Illustrator: Robert Casilla
Turtle Books, 1998
First off, it was hard for me to tell whether this story was supposed to be about the Mexica (Aztecs), or if it was really about Jesus. The story is about a boy, Mexicatl, who is called upon by a generic “Great Spirit” to eventually lead his people to their promised land. Upon opening the book to the first page, I was struck by how much the first illustration appears like so many nativity scenes that one would expect to find in a church. Although this will probably make the book appealing to Catholics with Mexican roots, it does not tell us anything about the Mexica people. There are many accounts about the journey that the Mexica took from Aztlán to what is now Mexico City. Some of these are Native accounts while others are colonial Spanish stories. Amidst all the academic argument and speculation, all the contradiction and inconsistency, the author seems to have found it easy to put forward her version of a “glorious triumph of faith and courage.”
There is something subtle and maybe even insidious about the Christianization of what is not a Christian story. Rather than honor the culture of which the real legend of Mexicatl is a part, it suggests that there is something that needs to be improved by rewriting it and that the Mexica people can be redeemed only by being compared to early Christians. I think that Friar Bernardino de Sahagún, on whose colonizing works this particular version is based, would have been envious that he did not think of manipulating the legend in this way. No doubt he would have put it to good use in his efforts to stamp out from the Mexica any trace of their Native worldview and spirituality.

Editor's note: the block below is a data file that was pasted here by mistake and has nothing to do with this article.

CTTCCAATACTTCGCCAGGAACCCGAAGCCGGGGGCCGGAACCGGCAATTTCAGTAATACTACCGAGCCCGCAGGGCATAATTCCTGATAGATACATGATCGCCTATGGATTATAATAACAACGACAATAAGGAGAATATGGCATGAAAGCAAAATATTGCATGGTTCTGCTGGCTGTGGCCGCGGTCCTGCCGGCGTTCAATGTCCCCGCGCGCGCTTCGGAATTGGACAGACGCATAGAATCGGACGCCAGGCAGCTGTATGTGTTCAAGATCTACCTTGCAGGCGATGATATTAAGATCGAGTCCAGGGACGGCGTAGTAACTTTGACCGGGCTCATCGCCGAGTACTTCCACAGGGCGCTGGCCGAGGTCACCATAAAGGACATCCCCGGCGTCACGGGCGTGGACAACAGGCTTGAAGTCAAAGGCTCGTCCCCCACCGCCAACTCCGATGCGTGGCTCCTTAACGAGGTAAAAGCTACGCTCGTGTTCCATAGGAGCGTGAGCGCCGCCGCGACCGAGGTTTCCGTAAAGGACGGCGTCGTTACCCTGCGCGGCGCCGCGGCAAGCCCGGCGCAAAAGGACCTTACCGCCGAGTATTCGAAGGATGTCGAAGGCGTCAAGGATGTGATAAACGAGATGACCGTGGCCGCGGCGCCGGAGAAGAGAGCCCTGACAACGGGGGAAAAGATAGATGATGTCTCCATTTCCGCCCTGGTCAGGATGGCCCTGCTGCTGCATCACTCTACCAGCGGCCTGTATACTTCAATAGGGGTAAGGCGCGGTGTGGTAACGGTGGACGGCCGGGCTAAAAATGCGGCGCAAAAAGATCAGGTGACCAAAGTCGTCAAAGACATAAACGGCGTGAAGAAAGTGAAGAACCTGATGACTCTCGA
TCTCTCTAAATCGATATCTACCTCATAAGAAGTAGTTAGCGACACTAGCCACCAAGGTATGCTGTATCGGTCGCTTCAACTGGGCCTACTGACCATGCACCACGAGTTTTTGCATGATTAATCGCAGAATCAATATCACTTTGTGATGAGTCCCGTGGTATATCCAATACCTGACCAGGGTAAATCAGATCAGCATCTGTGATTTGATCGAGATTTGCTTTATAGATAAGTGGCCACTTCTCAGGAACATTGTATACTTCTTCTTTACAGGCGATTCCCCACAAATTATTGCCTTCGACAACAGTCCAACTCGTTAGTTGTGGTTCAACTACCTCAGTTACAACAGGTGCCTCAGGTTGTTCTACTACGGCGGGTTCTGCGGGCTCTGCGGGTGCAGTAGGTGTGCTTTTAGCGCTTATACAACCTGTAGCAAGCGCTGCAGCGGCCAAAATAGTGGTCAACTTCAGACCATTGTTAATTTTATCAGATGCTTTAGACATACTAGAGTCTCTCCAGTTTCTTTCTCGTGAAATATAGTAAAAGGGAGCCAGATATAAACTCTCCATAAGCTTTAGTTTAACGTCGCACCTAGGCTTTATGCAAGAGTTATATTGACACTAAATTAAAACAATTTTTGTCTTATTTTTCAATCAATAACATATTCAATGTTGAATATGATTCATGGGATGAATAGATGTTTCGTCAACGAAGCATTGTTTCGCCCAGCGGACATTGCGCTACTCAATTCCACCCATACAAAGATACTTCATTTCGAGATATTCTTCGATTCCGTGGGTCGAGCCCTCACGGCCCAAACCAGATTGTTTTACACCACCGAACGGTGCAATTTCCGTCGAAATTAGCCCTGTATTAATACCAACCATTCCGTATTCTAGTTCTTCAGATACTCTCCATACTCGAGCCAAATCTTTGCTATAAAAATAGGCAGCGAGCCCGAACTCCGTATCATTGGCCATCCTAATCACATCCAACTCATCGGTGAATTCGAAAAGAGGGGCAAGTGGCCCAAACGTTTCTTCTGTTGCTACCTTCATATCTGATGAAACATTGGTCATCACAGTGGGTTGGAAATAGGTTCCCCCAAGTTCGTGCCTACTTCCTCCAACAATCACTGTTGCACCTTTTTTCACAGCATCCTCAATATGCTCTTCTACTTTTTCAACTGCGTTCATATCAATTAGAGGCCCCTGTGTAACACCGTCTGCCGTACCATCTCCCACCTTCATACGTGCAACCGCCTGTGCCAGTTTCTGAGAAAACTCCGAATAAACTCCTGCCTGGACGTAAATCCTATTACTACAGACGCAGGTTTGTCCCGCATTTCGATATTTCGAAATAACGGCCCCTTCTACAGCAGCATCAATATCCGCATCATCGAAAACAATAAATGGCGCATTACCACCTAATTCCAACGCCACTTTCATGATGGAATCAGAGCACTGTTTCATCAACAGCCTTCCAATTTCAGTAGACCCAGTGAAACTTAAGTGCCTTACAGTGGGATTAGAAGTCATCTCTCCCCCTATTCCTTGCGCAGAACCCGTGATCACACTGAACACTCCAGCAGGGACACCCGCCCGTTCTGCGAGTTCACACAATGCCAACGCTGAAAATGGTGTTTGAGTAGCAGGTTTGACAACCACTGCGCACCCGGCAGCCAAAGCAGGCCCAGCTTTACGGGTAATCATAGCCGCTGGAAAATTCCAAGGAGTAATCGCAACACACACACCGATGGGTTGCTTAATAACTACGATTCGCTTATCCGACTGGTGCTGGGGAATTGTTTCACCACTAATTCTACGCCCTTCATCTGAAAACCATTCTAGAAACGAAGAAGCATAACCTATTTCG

The one good thing about this book is the illustrations by Robert Casilla, whose wife and son were the models for Mexicatl and his mother. The skin tones are realistic, the facial features are not exaggerated, the people look like real people. The illustrations are actually better than most you would expect to find in children’s books about Mexica, Maya, or Inca. Still, this in itself is not reason to buy the book. Not recommended.
This review first appeared in A Broken Flute: The Native Experience in Books for Children, edited by Doris Seale and Beverly Slapin (AltaMira Press, 2005). We thank the publisher for permission.